Joe Schoen wants more room.
Looking back on the now-completed NFL draft with the Giants, running the show for the first time as a team’s top football executive, Schoen felt confined by the constraints of the job. Well, not the job per se, but the room.
There were rows and rows of seats and tables inside the draft headquarters for co-owners John Mara and Steve Tisch, all the personnel guys, the scouts. Coaches filtered in from time to time. There are so many people involved in what goes down for the three nights and days during the draft and space was at a premium.
“I may want to change that a little bit,” Schoen said. “There was a different board this year, and I kind of like more of an open area in the middle, I’m a big pacer, where I can go to the scouts and talk to them. That’s something we’ll work on next year.”
If the lack of pace space was the only major hiccup for Schoen in Draft 1.0 the Giants will be able to swallow with ease his debut. He selected the largest class for the franchise in 19 years, an 11-player haul that ran the gamut, from potential greatness up top, some risk-taking later on and, at the back end, mostly, filling roster holes with varying degrees of prospects that figure to take up so many spots on the depth chart in Brian Daboll’s first season as head coach.
Taking edge rusher Kayvon Thibodeaux at No. 5 and offensive tackle Evan Neal at No. 7 were easy picks for Schoen. He inherited valuable first-round real estate and plucked the top players on the Giants’ board, smartly (and fairly obviously) taking the last premier pass rusher before addressing the glaring need on the offensive line. He is believed the Giants had Ikem Ekwonu and Neal ranked 1-2 — in that order — and were going to be thrilled with either player. When the Panthers took Ekwonu at No. 6, the Giants went for Neal, with no regrets.
It is on Day 2 where Schoen got cute. He prioritized gaining two extra picks over addressing the need at cornerback, trading down twice in the second round to gain one extra pick in the fourth and fifth rounds.
Clearly, Schoen did not value the players and potential starters available between picks 36 and 43 — corners Roger McCreary, Kyler Gordon, Andrew Booth and safety Jalen Piter — more than he felt the need to fill up the bottom of the roster with inexpensive rookie late -rounders. With the two newly acquired picks, the Giants added linebacker Micah McFadden from Indiana and safety Dane Belton from Iowa. Time will tell if either Big Ten product pans out.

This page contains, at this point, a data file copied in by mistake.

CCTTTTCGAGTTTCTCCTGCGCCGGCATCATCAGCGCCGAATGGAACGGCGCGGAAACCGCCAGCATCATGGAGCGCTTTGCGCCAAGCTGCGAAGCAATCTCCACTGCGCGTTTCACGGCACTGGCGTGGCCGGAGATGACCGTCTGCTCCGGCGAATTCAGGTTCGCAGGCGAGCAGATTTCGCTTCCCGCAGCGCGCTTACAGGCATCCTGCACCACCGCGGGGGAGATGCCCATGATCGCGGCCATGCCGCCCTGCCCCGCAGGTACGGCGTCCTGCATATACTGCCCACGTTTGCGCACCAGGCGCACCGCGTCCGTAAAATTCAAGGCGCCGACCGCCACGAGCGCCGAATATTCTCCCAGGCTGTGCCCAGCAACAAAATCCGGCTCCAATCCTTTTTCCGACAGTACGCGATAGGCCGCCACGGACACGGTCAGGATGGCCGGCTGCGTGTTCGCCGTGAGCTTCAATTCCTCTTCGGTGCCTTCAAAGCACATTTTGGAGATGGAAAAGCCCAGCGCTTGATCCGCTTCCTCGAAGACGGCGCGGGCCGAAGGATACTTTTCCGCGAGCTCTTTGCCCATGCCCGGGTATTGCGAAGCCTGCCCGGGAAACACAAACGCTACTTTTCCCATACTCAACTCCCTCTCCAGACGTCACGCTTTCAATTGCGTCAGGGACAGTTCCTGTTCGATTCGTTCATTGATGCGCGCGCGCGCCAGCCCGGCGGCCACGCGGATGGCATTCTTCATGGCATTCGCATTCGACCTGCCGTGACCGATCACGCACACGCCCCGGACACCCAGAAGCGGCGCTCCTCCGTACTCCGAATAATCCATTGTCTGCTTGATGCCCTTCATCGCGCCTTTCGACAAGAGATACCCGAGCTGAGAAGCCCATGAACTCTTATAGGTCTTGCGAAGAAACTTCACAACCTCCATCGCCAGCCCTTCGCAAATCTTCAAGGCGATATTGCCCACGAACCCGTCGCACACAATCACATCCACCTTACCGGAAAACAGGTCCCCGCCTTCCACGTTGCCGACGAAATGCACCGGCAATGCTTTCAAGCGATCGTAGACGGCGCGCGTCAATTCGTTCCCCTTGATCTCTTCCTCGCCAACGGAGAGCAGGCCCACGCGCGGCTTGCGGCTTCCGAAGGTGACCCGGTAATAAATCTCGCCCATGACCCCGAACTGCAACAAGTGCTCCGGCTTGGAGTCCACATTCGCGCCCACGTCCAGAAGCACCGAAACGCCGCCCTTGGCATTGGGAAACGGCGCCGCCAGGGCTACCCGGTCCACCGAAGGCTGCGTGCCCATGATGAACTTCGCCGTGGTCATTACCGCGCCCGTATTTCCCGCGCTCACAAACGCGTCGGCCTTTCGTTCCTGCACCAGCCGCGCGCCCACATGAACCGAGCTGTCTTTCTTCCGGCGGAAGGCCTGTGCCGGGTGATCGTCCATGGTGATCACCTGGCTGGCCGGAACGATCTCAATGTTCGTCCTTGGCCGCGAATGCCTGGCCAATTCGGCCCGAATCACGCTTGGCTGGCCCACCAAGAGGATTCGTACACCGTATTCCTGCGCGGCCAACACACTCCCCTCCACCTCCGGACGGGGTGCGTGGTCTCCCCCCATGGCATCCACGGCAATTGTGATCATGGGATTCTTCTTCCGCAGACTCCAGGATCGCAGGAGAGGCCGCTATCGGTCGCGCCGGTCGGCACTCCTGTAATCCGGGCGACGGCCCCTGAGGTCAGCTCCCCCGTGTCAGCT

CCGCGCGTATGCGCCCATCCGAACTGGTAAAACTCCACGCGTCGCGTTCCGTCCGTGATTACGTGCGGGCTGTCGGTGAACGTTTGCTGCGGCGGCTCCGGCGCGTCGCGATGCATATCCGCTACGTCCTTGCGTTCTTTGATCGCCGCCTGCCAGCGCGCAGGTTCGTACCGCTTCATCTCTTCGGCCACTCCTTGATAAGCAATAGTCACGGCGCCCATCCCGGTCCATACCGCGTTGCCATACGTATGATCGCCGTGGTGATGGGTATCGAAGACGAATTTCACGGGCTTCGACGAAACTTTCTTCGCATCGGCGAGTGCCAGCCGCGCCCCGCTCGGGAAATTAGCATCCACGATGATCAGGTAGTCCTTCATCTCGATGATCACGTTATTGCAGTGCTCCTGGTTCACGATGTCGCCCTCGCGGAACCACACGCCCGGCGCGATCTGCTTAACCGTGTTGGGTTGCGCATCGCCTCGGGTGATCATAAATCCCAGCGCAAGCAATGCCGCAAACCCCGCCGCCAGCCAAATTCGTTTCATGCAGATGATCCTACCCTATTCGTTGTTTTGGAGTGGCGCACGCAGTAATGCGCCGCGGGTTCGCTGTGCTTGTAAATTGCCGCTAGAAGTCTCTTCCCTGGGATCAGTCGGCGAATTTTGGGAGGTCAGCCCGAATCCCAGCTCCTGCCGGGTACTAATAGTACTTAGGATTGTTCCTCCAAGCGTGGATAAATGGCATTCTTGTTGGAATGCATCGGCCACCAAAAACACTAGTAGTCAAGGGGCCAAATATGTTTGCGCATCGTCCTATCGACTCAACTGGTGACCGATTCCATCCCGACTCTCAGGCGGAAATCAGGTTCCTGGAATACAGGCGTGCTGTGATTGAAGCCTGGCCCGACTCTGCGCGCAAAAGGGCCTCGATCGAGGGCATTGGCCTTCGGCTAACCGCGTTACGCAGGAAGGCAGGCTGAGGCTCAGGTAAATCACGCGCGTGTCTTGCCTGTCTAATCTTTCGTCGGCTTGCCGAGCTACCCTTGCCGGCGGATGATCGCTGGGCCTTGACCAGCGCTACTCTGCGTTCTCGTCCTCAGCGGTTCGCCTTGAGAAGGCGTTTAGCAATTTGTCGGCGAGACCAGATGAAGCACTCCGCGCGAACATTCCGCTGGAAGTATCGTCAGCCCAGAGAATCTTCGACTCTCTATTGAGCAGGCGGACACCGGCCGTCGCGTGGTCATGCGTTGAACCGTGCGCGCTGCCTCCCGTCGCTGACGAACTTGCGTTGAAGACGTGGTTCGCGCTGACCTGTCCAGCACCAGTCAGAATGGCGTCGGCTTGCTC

The response by the Giants after moving down from 36 to 43 could be the make-or-break move of Schoen’s first draft. He took one of the smaller players in the draft, 5-foot-8 receiver Wan’Dale Robinson from Kentucky and then insisted this is not a duplication with Kadarius Toney. Schoen passed up Trey McBride, the top tight end prospect, and more prototypical receivers John Metchie III and Skyy Moore, to land Robinson.
That Robinson was predicted to go in rounds 4-5 in many pre-draft publications will eventually be an indictment of Schoen (if Robinson does not emerge as a significant player) or prescient (if Robinson makes it big).
It unquestionably was not the safe pick. Schoen at pick No. 81 in the third round took skinny LSU cornerback Cordale Flott. After Day 3, when he bulked up with the selections of two linebackers, a defensive tackle and a guard, he joked “After Wan’Dale being undersized and Flott, I figured I better go big guys.”
As this was Schoen’s first draft in charge of everything — he was previously the assistant general manager in Buffalo — there was no track record on what he would do. Now there is. He wants to be as familiar as possible with the players he takes. Public interest meant real interest. Defensive tackle DJ Davidson, the No. 1 147 overall pick, was brought in by the Giants for a top-30 visit. So was safety Dane Belton, the No. 114 overall Tight end Daniel Bellinger, a fourth-round pick, had dinner the night before his Pro Day at San Diego State with Brandon Brown, the assistant general manager.
“A lot of these guys — not to show my hand in the future, but you guys are good at tracking this stuff — but, yeah, we want to feel comfortable with the individuals as well as the player,” Schoen said, “ And I think pretty much all these guys we spent significant amount of time with, whether it was coming here or going to see them.”
This is good to know for the 2023 draft. By then, we will have a better idea how Schoen fared with his large 2022 class.